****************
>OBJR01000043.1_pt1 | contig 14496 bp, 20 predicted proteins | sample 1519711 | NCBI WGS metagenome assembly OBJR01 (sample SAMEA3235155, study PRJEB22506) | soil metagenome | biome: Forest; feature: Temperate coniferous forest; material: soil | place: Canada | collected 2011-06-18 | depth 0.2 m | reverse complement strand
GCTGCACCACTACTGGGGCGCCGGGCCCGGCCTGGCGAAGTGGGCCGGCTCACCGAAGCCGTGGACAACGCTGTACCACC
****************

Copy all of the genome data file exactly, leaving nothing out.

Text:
>OBJR01000043.1_pt1 | contig 14496 bp, 20 predicted proteins | sample 1519711 | NCBI WGS metagenome assembly OBJR01 (sample SAMEA3235155, study PRJEB22506) | soil metagenome | biome: Forest; feature: Temperate coniferous forest; material: soil | place: Canada | collected 2011-06-18 | depth 0.2 m | reverse complement strand
GCTGCACCACTACTGGGGCGCCGGGCCCGGCCTGGCGAAGTGGGCCGGCTCACCGAAGCCGTGGACAACGCTGTACCACC